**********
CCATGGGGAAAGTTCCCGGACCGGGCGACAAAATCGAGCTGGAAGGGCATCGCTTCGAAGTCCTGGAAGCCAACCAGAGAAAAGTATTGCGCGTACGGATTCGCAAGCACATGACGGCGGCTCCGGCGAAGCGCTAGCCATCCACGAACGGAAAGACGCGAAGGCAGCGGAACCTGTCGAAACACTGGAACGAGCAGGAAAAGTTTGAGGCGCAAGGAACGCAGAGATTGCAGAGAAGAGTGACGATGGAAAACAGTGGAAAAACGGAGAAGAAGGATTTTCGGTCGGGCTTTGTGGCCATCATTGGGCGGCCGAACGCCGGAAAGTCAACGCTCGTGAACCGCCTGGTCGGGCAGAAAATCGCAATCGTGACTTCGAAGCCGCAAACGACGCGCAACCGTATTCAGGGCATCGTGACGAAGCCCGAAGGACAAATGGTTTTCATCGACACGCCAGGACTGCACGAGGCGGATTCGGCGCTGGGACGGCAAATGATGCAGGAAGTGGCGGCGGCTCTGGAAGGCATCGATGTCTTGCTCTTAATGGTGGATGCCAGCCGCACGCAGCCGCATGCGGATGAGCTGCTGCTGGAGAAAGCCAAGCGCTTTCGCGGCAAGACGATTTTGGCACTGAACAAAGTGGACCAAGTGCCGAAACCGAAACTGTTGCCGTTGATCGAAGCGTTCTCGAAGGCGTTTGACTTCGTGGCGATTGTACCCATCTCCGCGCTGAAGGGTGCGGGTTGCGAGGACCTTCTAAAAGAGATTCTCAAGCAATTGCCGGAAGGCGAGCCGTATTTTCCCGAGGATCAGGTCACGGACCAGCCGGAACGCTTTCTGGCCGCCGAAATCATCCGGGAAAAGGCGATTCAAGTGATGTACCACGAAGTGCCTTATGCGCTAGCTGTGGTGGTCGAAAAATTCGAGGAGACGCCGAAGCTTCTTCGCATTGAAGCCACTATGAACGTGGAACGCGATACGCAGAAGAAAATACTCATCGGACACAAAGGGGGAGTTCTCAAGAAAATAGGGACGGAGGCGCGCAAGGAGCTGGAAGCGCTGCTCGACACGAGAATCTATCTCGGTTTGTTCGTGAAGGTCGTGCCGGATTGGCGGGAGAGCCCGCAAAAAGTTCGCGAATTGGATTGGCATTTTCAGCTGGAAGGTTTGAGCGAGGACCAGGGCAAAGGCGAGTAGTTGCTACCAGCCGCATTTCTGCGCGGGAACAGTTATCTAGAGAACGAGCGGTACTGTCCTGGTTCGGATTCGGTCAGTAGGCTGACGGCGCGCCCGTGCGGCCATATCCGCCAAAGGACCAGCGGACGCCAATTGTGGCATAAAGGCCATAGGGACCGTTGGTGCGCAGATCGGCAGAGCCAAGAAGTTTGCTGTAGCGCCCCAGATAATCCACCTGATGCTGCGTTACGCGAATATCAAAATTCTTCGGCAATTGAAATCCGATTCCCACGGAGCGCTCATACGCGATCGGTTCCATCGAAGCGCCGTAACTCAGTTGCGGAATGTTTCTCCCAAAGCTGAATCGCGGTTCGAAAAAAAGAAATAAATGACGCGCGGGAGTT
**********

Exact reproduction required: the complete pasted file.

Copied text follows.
CCATGGGGAAAGTTCCCGGACCGGGCGACAAAATCGAGCTGGAAGGGCATCGCTTCGAAGTCCTGGAAGCCAACCAGAGAAAAGTATTGCGCGTACGGATTCGCAAGCACATGACGGCGGCTCCGGCGAAGCGCTAGCCATCCACGAACGGAAAGACGCGAAGGCAGCGGAACCTGTCGAAACACTGGAACGAGCAGGAAAAGTTTGAGGCGCAAGGAACGCAGAGATTGCAGAGAAGAGTGACGATGGAAAACAGTGGAAAAACGGAGAAGAAGGATTTTCGGTCGGGCTTTGTGGCCATCATTGGGCGGCCGAACGCCGGAAAGTCAACGCTCGTGAACCGCCTGGTCGGGCAGAAAATCGCAATCGTGACTTCGAAGCCGCAAACGACGCGCAACCGTATTCAGGGCATCGTGACGAAGCCCGAAGGACAAATGGTTTTCATCGACACGCCAGGACTGCACGAGGCGGATTCGGCGCTGGGACGGCAAATGATGCAGGAAGTGGCGGCGGCTCTGGAAGGCATCGATGTCTTGCTCTTAATGGTGGATGCCAGCCGCACGCAGCCGCATGCGGATGAGCTGCTGCTGGAGAAAGCCAAGCGCTTTCGCGGCAAGACGATTTTGGCACTGAACAAAGTGGACCAAGTGCCGAAACCGAAACTGTTGCCGTTGATCGAAGCGTTCTCGAAGGCGTTTGACTTCGTGGCGATTGTACCCATCTCCGCGCTGAAGGGTGCGGGTTGCGAGGACCTTCTAAAAGAGATTCTCAAGCAATTGCCGGAAGGCGAGCCGTATTTTCCCGAGGATCAGGTCACGGACCAGCCGGAACGCTTTCTGGCCGCCGAAATCATCCGGGAAAAGGCGATTCAAGTGATGTACCACGAAGTGCCTTATGCGCTAGCTGTGGTGGTCGAAAAATTCGAGGAGACGCCGAAGCTTCTTCGCATTGAAGCCACTATGAACGTGGAACGCGATACGCAGAAGAAAATACTCATCGGACACAAAGGGGGAGTTCTCAAGAAAATAGGGACGGAGGCGCGCAAGGAGCTGGAAGCGCTGCTCGACACGAGAATCTATCTCGGTTTGTTCGTGAAGGTCGTGCCGGATTGGCGGGAGAGCCCGCAAAAAGTTCGCGAATTGGATTGGCATTTTCAGCTGGAAGGTTTGAGCGAGGACCAGGGCAAAGGCGAGTAGTTGCTACCAGCCGCATTTCTGCGCGGGAACAGTTATCTAGAGAACGAGCGGTACTGTCCTGGTTCGGATTCGGTCAGTAGGCTGACGGCGCGCCCGTGCGGCCATATCCGCCAAAGGACCAGCGGACGCCAATTGTGGCATAAAGGCCATAGGGACCGTTGGTGCGCAGATCGGCAGAGCCAAGAAGTTTGCTGTAGCGCCCCAGATAATCCACCTGATGCTGCGTTACGCGAATATCAAAATTCTTCGGCAATTGAAATCCGATTCCCACGGAGCGCTCATACGCGATCGGTTCCATCGAAGCGCCGTAACTCAGTTGCGGAATGTTTCTCCCAAAGCTGAATCGCGGTTCGAAAAAAAGAAATAAATGACGCGCGGGAGTT